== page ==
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Old 29-08-2012, 01:57   #20
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Re: Hand signals - anchoring etc

My wife and I have only a few signals. Forefinger up and spinning (rev 'er up baby!), meaning give it some gas.

Number of fingers displayed = boat lengths, changes to meters when less than a boat length.

Pointing means go there

forefinger pointed down and spinning means reverse.

Those seems to cover just about everything.
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Old 06-09-2012, 11:03   #21
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Re: Hand Signals - Anchoring etc

Nice thread ... I agree with the op that there ought to be some sort of standard.

The military seems to have a system to distinguish 'look there' from 'go there' -- pointing at your eyes first indicates that the direction indicated next means, 'look that way' as opposed to the same gesture without the eyes indication meaning 'go that way.'

I remember a piece about the Royal Yacht Britannica which reported that ALL deck operations were done by hand signal alone ... no shouting, ever.
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Old 06-09-2012, 13:58   #22
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Re: Hand Signals - Anchoring etc

I suppose when two people are engaged in one action - anchoring... then clear communication is mission critical. As a single hander I've had to develop techniques which can be done by one. I use all chain and a vertical windlass and with a little bit of wind I can get the anchor set. To be sure I can then back down to fig the anchor in but the wind will usually do this as evidenced from all the mud I pull up and plow (CQR).

a couple of things I use which anyone could find helpful are the following.

As I tow my dink when I stop to drop the hook the dink will keep moving and invariably end up along side the stern quarter and remain there as the wind pushes the boat aft as the chain is let out. The dink is being pulled BY the stern. Once the motion is stopped when the anchor sets and the chain is pulled to a catenary the wind will then push the dink aft. Even the slightest wind will do this. When the dink moves aft of the stern I am pretty sure the anchor is set.

The second "test" involves the use of the 1" braided on braid nylon snubber line which has a rubber mooring compensator. I hook this on at the length of the scope I want to be out... and them run more chain out which pulls the snubber with it over the anchor roller. I tie off the snubber and let out another 5' of chain and the snubber takes the load... the chain appears to drop almost straight down. The snubber and the chain *share*n the anchor roller. As the wind pushes the boat aft it pulls the chain and digs the anchor in. If the wind is strong the rope tensions and the compenator will stretch and the coils untwist a bit. This CANNOT happen if the anchor is being dragged as there's not enough tension on the snubber to untwist the compensator. I don't even have to anchor bow directly to wind... as the windage of the topsides will enable the wind to push the boat back and straighten it out. After a few minutes the hull is weather cocked to the wind.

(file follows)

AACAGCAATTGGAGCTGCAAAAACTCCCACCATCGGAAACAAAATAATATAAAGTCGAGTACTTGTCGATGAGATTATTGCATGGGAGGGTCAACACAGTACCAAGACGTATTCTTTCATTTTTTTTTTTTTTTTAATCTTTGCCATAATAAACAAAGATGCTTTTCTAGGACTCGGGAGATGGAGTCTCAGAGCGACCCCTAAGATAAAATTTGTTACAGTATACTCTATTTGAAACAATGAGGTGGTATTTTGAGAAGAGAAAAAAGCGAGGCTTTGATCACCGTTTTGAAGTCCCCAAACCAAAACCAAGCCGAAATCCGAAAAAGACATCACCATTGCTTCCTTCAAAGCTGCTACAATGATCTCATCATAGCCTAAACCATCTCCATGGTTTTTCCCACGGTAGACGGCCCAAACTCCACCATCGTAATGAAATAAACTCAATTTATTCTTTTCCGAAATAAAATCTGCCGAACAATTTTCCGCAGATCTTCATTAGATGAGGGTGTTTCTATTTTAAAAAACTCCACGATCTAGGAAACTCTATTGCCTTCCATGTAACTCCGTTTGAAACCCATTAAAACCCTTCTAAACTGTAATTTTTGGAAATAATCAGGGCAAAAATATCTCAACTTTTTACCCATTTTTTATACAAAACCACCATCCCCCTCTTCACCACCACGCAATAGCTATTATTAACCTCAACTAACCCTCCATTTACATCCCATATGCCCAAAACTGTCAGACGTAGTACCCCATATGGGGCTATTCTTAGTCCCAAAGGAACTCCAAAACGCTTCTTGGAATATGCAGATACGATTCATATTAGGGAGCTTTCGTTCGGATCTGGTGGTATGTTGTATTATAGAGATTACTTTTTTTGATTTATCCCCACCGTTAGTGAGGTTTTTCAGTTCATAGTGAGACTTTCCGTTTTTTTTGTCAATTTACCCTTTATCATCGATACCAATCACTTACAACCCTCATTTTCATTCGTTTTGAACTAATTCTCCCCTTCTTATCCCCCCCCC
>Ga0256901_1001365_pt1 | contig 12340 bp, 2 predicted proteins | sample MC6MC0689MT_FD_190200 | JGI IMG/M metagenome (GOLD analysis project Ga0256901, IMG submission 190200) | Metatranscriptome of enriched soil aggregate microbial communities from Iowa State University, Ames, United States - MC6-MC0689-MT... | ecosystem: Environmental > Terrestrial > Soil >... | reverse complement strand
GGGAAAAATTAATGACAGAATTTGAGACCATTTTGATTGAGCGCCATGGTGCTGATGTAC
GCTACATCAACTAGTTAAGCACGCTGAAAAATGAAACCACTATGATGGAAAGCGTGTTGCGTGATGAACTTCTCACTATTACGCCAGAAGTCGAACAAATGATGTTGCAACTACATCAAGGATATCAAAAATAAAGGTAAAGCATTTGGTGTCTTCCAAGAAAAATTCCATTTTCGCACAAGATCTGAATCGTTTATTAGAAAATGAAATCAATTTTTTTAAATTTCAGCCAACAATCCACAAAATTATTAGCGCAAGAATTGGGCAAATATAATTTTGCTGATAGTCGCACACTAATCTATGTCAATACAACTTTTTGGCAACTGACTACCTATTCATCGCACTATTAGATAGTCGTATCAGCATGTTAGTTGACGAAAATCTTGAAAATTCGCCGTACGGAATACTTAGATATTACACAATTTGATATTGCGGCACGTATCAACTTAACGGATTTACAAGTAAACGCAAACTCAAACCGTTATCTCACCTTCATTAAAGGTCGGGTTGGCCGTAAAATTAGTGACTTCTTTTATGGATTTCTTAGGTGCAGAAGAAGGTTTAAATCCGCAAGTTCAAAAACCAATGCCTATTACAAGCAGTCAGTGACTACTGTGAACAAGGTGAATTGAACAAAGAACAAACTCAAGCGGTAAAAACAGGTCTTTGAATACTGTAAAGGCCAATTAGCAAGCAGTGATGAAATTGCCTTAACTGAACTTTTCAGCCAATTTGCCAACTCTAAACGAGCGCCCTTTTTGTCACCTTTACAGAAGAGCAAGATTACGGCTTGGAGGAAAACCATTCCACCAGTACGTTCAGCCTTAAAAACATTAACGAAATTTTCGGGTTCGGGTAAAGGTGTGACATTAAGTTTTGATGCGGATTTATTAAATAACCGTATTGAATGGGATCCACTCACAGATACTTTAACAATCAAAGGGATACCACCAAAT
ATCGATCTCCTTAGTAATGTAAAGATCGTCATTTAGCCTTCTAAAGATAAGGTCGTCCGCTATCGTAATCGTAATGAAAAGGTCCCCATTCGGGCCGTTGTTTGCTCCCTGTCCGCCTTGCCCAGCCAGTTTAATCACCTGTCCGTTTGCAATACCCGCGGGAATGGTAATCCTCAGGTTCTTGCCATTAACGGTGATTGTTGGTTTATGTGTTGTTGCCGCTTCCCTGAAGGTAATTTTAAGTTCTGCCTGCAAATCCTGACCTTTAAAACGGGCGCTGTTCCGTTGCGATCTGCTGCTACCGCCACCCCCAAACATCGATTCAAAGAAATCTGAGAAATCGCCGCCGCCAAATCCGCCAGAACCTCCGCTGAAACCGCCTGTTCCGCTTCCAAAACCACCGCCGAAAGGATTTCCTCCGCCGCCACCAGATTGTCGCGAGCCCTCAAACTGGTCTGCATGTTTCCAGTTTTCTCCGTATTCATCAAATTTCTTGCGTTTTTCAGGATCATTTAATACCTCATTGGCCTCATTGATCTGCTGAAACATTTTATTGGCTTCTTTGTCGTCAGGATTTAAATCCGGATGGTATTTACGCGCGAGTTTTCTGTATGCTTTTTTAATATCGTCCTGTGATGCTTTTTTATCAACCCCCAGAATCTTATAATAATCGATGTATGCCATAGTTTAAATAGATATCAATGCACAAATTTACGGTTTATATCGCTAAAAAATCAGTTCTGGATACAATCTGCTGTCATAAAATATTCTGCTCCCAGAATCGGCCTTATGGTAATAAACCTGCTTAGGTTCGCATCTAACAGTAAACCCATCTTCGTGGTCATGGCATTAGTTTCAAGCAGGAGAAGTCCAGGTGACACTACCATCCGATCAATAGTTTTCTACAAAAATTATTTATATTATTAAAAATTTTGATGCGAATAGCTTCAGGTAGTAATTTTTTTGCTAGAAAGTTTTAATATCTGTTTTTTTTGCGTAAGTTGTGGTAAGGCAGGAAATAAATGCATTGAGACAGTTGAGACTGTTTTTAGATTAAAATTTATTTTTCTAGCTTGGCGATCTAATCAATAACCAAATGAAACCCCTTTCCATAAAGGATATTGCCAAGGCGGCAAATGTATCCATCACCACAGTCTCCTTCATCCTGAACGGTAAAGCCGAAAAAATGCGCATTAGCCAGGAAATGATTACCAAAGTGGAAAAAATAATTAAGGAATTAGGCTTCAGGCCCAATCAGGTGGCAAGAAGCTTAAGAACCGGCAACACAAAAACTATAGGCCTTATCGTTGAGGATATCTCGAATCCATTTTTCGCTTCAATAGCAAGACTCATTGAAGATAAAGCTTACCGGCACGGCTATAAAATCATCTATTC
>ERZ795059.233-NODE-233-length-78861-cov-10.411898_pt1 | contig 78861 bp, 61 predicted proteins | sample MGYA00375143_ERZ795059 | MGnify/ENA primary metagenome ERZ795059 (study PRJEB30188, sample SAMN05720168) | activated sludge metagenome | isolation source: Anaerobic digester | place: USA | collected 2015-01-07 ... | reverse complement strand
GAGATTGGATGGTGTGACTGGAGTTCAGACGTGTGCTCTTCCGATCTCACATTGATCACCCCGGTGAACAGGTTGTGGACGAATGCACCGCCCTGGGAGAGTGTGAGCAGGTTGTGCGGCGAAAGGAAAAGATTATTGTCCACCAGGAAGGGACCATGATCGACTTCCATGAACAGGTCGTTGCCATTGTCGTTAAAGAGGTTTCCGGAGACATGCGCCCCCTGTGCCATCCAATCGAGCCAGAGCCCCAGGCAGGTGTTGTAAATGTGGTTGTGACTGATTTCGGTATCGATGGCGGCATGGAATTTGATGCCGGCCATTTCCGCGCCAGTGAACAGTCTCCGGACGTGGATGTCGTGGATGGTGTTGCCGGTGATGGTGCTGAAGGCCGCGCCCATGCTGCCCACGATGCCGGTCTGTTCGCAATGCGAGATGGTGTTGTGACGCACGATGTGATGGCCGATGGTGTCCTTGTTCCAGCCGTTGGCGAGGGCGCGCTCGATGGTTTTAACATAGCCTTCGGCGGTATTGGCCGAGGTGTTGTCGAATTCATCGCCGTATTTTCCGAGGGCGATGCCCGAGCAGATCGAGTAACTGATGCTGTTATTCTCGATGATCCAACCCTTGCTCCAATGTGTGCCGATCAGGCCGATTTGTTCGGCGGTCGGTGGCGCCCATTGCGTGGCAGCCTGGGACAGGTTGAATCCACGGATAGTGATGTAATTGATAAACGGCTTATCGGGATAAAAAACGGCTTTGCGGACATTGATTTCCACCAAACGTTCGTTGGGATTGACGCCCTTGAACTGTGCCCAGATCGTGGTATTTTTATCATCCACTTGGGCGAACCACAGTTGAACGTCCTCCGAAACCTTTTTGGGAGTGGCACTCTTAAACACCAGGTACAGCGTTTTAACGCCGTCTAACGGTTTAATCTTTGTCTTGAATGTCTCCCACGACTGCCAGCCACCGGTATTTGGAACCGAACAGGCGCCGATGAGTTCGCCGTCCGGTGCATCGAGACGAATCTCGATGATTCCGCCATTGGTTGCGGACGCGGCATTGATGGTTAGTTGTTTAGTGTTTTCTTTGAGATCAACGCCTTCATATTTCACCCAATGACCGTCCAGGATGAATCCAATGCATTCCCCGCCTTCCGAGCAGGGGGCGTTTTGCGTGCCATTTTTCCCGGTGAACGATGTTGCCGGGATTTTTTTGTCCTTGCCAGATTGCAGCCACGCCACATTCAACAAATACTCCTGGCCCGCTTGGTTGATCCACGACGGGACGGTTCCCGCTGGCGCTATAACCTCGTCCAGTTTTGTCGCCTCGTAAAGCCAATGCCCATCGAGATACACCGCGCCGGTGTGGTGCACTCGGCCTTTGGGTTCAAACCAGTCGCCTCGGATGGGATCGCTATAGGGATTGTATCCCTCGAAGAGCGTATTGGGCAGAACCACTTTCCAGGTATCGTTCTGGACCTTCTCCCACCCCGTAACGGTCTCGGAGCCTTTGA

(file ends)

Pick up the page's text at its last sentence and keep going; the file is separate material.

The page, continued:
I look aft to see where the dink sits and if it's behind the boat I'm pretty much set. I can then back down to be extra sure and the compensator will clearly show more tension in the line.

Basic anchoring made simple.
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Old 06-09-2012, 14:31   #23
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Re: Hand Signals - Anchoring Etc

As a single hander there is no need for hand signals, but I guess there is no one to blame if things go wrong
The most powerful method of determining if there is any movement backwards is looking at transits. A good set of transits can pick even a few feet of drag. It's also worth looking/ feeling the anchor rode which should be straight and constant without any dipping and releasing which is characteristic of a poorly set and moving anchor.

If you have significant prop walk, in light winds, a gps distance from the anchor can also be helpful, but it needs a differential signal to be accurate enough to be useful. The GPS can also be useful if setting the anchor away from the prevailing wind direction. The sideways drift makes transits difficult to evaluate, but the GPS distance will stay constant.

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anchor, anchoring